When I was a child, I had to write essays for my allowance–$1 per page–which suggested a link between writing and money that I have been trying to substantiate ever since.
I wrote my first book, The Neppi Modona Diaries (UPNE), soon after receiving my bachelor’s degree in Comparative Literature at Dartmouth College. The Neppi Modona Diaries tells the sometimes conflicting stories of a family of Jews who suffered under Fascist racial laws in Italy and went into hiding to survive the Nazi invasion. It also explores my own perspective as a post-Holocaust, non-believing Jew at the end of the twentieth century. In A Walk Down the Aisle: Notes on a Modern Wedding, I chronicled my wedding to a man with whom I had lived for eight years, carefully examining the American wedding ritual, as powerfully irresistible as it is functionally outdated.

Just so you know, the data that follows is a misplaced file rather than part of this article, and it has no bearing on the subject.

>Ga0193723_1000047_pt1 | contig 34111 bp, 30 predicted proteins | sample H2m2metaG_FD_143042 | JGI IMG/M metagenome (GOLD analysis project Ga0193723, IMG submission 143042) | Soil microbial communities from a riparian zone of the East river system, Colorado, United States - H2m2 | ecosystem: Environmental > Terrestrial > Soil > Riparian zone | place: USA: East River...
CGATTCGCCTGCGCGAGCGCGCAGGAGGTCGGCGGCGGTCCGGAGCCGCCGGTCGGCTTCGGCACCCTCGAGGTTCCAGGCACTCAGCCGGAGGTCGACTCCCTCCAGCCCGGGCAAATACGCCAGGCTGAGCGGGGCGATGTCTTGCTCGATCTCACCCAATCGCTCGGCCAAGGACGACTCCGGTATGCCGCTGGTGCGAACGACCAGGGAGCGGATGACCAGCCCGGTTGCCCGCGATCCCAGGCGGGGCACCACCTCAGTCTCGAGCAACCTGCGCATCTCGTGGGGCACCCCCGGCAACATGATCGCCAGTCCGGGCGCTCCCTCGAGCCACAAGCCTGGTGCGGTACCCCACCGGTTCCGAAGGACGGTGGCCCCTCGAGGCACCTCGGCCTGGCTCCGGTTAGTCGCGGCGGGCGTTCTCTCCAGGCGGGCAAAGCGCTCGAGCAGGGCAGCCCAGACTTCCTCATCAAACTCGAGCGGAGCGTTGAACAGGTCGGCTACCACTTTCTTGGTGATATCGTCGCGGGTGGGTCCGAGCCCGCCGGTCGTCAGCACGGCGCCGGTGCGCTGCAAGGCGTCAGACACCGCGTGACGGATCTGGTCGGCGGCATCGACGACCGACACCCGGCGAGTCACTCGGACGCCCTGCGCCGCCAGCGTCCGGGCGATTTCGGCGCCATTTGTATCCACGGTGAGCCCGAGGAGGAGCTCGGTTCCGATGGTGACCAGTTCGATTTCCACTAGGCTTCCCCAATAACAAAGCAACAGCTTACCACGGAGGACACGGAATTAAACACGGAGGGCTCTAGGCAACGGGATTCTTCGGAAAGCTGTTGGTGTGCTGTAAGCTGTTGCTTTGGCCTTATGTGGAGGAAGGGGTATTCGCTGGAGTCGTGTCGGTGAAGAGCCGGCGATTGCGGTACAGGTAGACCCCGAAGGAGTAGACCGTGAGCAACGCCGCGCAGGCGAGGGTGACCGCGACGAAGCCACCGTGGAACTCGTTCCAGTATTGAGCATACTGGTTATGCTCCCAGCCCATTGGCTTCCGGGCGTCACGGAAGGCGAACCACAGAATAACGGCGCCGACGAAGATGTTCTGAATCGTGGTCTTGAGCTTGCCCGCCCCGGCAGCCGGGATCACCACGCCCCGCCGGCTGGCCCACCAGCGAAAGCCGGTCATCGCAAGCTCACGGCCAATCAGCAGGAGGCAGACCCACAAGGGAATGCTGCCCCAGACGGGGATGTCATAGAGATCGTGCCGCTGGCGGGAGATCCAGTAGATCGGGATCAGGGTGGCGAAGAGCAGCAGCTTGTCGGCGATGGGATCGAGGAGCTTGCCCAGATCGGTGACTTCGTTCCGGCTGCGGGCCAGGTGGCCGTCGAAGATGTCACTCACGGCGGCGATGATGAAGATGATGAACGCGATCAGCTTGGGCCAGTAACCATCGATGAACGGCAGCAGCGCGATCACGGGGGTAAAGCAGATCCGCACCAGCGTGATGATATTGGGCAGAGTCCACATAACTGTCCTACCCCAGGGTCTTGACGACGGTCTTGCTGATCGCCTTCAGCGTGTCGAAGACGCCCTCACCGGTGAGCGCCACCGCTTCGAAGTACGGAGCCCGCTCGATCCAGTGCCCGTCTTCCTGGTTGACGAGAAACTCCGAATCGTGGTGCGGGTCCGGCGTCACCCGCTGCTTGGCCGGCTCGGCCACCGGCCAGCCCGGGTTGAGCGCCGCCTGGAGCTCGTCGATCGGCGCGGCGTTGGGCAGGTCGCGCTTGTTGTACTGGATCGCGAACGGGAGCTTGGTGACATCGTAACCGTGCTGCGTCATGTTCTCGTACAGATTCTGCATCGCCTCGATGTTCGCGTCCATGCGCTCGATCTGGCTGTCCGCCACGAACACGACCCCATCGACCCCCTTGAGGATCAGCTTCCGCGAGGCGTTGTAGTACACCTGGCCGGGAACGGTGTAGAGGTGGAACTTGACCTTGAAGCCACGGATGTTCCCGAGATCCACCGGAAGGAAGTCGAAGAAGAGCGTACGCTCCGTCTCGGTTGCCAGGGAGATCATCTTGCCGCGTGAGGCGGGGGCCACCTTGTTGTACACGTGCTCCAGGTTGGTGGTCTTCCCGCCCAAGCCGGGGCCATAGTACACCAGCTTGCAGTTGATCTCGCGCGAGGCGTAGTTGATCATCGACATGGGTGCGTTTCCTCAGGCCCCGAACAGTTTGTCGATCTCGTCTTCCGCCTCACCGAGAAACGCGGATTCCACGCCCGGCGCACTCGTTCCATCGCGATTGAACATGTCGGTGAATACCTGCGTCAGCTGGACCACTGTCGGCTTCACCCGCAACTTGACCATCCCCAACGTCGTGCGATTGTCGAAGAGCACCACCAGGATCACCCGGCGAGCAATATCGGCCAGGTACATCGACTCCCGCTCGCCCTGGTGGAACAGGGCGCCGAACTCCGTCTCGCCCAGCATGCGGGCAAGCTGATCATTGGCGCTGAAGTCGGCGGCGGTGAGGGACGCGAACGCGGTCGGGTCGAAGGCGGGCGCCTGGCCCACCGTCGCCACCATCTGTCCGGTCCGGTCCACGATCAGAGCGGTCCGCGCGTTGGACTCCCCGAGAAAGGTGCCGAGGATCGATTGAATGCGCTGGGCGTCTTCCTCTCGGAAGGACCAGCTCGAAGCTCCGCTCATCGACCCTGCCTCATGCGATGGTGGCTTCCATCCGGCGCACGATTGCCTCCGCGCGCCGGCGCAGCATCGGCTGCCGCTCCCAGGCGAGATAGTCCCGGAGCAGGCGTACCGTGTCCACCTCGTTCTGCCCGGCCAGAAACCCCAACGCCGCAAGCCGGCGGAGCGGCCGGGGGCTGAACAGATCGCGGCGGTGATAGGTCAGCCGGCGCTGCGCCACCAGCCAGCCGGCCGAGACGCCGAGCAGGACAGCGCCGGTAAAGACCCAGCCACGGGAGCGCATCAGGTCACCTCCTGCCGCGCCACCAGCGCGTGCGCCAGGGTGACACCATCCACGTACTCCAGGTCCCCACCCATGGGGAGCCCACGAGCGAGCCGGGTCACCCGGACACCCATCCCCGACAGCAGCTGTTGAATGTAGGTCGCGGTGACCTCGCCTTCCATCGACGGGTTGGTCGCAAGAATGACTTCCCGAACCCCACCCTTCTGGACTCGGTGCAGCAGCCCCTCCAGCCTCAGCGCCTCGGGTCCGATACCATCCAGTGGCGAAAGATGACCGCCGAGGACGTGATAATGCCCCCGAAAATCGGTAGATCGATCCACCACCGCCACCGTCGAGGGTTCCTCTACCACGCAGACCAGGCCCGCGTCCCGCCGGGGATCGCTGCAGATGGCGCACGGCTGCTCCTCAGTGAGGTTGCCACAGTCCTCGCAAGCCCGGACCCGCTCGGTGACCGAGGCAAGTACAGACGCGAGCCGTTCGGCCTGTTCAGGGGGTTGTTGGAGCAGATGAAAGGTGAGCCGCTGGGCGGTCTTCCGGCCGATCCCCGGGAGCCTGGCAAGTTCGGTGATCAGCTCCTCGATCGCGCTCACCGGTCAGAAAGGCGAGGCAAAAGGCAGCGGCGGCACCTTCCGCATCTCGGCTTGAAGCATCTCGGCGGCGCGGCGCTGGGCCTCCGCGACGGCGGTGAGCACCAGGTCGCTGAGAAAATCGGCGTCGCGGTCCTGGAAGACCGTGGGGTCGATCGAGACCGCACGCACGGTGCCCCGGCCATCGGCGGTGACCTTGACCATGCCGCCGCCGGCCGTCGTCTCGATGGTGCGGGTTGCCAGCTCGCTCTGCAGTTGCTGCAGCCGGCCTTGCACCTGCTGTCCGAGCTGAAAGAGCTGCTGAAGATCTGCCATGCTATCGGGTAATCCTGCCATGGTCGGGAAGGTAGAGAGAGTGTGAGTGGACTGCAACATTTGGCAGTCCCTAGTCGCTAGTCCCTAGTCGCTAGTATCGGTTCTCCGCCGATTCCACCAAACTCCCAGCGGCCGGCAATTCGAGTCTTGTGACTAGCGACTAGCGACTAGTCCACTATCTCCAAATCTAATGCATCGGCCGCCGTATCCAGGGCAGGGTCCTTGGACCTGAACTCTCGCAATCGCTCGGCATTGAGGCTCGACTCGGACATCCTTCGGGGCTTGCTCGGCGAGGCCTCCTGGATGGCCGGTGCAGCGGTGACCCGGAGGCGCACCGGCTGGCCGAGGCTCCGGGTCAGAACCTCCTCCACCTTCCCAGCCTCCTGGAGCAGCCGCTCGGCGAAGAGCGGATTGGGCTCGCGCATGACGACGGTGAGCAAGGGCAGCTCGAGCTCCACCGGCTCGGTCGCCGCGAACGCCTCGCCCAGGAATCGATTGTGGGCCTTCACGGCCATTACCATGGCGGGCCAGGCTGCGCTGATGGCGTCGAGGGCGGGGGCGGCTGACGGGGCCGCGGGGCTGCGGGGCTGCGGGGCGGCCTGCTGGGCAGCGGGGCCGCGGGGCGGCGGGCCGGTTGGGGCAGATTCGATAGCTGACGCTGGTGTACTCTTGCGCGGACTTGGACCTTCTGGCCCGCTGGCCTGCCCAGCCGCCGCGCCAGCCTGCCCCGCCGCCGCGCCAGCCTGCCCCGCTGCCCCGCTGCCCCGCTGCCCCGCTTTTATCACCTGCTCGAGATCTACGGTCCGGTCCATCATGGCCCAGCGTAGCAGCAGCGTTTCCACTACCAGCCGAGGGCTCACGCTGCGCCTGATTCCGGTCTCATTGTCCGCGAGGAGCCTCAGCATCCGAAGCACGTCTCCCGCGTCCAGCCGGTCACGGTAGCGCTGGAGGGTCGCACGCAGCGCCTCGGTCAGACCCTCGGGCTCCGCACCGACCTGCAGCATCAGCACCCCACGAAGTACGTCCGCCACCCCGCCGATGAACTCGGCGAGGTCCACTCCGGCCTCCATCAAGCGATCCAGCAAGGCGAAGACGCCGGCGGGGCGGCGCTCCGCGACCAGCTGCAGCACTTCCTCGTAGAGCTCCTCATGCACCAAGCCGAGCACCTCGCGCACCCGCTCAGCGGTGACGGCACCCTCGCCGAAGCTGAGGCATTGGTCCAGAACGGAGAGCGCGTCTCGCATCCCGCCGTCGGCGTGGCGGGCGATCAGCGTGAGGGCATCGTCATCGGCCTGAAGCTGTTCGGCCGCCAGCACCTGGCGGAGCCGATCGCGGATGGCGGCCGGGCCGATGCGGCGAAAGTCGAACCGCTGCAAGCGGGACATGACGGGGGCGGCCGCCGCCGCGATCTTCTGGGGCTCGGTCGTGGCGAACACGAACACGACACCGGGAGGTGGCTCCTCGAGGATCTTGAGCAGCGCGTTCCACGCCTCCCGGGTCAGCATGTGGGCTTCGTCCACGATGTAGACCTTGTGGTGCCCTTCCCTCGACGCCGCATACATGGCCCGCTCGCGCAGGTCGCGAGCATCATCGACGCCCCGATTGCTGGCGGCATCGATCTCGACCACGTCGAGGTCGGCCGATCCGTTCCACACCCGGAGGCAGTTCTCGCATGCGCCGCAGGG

I enjoy the challenge of writing for a variety of clients–an architect, a health insurer, a music school–and, on their behalf, tackling every form, from email newsletter to documentary voiceover to thank-you note. I work often and happily as a line editor, freelancing for both publishers and authors.
My own essays have appeared in The Washington Post, Slate, Salon, Fine Cooking, Brain Child Magazine, and The Forward, as well as on 51%, a syndicated public radio show about women, and WAMC’s The Roundtable. I am writing a book about raising my children as atheists. I’ve got three of them, one husband, and forty chickens; we all live on a farm in Albany, New York.